There are many different extension roof types out there to consider — something that only serves to add to the decisions that need to be made when building an extension.
The type of roof you choose to create the new addition to your home will play a huge role in defining the finished look of your project — both externally as well as internally. While some people choose to mirror the roof used in the construction of the original building, others seize the opportunity to create contrast through a completely different type of roof.
Here, we take a look at some of the best options, from the more traditional gable and hipped roofs, to those that are sure to create interest and wow, such as planted roofs and those more unusual in form.
Whether you are building a small kitchen extension or completely transforming your existing home through a sizeable addition, we have rounded up the most popular and common roof types around with the aim of expanding your design ideas.
Extension roof types explained
There is a lot to consider when it comes to types of roof. As well as the structure and shape of the roof, you will also need to consider the roof covering that will finish off the crowning glory of your extension. In addition, you should take the opportunity to incorporate any features that could enhance your home, such as roof lanterns or skylights.
Here, we are concentrating on the various shapes and structures of roof. Not all will be suitable for every house, and planning constraints may prevent you from selecting certain designs. However, this guide should simplify and explain the terms you are likely to be faced with when it comes to the architectural design aspect of your extension project.
1. Don't discount a flat roof extension
Flat roofs are one of the best options for extenders, often being simple and cost-effective to construct.
Despite their name, all flat roofs actually feature a very slight slope to ensure water can run off effectively and no puddling will be experienced.
Flat roofs are a really popular option with those building single storey extensions, with no pitch to get in the way of windows above. They also allow for all kinds of roof covering, from metal and single ply membrane, to glass — plus they look great teamed with roof lanterns. They also make ideal green roofs.
2. Keep it simple with a gable roof
Gable roofs are seen up and down the country – the kind of roof you might expect a child to draw when asked to draw their house.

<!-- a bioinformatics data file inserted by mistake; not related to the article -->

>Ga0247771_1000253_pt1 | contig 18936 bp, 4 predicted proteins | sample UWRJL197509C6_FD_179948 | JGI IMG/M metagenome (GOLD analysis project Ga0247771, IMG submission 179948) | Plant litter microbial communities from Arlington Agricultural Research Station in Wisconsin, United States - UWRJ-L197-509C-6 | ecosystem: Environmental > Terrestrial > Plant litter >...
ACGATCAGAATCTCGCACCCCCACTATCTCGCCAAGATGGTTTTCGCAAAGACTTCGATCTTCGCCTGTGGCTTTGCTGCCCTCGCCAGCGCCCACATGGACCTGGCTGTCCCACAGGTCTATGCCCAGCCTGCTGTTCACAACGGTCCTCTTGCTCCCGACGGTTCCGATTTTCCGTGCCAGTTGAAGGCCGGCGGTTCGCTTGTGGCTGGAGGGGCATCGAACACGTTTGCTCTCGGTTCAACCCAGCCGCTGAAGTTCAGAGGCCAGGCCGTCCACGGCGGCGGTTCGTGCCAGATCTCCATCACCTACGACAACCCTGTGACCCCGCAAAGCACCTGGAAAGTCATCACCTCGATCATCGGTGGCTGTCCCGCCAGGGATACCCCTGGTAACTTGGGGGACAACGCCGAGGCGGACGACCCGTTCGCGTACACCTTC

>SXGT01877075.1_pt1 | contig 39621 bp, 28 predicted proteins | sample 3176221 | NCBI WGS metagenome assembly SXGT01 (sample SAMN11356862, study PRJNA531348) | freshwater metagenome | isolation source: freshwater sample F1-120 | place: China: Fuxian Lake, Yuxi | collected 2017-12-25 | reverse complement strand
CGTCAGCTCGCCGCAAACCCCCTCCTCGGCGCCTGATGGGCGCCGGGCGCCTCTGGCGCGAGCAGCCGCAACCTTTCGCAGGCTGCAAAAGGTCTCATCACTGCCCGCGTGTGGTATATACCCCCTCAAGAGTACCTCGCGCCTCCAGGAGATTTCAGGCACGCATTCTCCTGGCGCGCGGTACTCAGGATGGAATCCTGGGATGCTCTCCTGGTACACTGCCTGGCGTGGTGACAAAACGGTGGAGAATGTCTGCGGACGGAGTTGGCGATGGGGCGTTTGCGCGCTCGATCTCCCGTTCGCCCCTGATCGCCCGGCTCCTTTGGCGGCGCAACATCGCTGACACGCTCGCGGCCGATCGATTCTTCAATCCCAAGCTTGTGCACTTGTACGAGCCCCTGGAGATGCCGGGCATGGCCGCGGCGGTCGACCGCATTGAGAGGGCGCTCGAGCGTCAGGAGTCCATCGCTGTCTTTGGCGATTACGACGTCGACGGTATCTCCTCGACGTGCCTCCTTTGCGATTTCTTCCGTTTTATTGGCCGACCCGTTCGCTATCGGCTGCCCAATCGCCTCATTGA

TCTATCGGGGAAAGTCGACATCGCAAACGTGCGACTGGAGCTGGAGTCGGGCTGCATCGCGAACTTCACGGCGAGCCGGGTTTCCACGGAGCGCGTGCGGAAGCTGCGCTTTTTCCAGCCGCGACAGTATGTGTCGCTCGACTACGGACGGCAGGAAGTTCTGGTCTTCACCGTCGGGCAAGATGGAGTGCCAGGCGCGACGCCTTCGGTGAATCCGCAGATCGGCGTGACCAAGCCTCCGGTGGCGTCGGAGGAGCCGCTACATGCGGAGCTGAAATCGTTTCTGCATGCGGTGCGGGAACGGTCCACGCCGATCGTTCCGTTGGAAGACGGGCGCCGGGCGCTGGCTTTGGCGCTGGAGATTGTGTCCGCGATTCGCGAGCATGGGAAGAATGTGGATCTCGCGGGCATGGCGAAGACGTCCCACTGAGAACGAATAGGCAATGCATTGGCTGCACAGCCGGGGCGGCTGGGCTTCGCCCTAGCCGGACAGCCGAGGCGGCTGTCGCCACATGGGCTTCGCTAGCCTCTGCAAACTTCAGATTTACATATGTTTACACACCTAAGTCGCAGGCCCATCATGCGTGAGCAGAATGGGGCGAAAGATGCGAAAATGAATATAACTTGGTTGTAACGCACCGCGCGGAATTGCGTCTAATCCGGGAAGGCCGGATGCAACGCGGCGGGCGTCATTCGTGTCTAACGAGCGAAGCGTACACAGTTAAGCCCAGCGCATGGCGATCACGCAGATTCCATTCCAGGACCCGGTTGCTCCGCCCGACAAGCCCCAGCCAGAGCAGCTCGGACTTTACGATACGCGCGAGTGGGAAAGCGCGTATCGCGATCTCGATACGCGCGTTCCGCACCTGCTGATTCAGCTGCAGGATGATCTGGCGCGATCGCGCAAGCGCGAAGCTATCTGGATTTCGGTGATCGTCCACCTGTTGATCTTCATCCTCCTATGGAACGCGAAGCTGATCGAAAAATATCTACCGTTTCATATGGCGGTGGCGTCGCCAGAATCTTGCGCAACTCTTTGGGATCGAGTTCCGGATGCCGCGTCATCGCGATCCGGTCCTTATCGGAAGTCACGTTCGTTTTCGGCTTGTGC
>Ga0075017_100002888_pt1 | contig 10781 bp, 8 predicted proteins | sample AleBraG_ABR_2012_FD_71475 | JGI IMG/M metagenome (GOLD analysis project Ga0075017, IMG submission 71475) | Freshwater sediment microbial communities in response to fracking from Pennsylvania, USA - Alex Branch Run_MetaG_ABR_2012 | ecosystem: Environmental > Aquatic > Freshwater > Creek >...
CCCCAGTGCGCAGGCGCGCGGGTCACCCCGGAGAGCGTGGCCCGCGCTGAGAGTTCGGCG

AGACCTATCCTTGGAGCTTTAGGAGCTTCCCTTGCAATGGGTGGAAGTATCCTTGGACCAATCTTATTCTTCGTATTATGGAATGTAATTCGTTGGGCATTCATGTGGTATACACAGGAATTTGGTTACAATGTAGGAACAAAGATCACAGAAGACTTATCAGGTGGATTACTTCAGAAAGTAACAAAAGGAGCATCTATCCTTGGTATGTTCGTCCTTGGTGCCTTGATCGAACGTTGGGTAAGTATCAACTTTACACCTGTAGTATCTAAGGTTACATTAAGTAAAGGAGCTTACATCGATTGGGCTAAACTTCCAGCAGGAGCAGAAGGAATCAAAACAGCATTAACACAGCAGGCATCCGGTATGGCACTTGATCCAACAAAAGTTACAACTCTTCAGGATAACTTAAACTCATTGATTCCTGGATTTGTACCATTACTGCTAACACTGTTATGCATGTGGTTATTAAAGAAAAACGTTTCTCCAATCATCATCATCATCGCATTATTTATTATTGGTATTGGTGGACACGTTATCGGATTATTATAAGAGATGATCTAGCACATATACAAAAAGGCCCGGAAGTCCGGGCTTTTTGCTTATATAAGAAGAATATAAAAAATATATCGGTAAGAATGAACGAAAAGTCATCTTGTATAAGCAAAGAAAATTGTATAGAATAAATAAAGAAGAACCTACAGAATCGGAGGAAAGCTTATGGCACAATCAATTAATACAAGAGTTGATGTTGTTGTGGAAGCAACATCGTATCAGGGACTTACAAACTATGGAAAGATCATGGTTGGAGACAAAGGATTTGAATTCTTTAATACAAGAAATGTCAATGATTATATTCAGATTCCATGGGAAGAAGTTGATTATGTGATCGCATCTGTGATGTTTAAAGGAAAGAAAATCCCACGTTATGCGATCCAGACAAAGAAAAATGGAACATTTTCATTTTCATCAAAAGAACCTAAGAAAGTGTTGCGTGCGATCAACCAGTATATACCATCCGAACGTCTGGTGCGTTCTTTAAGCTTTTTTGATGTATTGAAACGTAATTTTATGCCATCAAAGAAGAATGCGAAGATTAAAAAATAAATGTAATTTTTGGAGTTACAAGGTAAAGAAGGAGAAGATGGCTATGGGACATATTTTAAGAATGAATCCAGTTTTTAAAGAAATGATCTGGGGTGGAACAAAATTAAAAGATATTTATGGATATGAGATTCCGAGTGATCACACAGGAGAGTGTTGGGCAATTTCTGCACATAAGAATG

A gable roof is a simple type of pitched roof that consists of two flat sides which slope towards one another to meet at in an upside down 'V' and the ridge.
Gable roof extensions are often chosen where a traditional pitched roof features on the existing house, as a way of mirroring the form of the original. They offer lots of scope for including plenty of insulation and can be covered with everything from classic clay tiles and slate to shingles and even zinc.
Internally, they open up all kinds of interesting design possibilities, including the chance to create dramatic vaulted ceilings and double-height spaces.
3. Go seamless with a catslide roof
A strange name for a roof, the catslide is a design that extends lower than the main eaves height, sometimes almost down to the ground. They are commonly considered by those after side extension ideas or where lean-to extensions are being added.
They are often seen covered in thatch, but timber-frame extensions work well with them too. A catslide roof is a great way to create a sleek, seamless extension, allowing for an existing roof to be continued out and down over the newly formed section of house.
4. Use a monopitch roof for lean-to extensions
Using a monopitch roof is a really popular idea amongst those creating a lean-to extension, although they are also great for those building on a sloping site or aiming for a striking contemporary design — they are also commonly considered by homeowners interested in installing solar panels on their roof.
Monopitch roofs have only one sloping plane and are also sometimes referred to as pent roofs or skillion. They are most commonly fixed at a 15 degree angle.
5. Discover the benefits of a hipped roof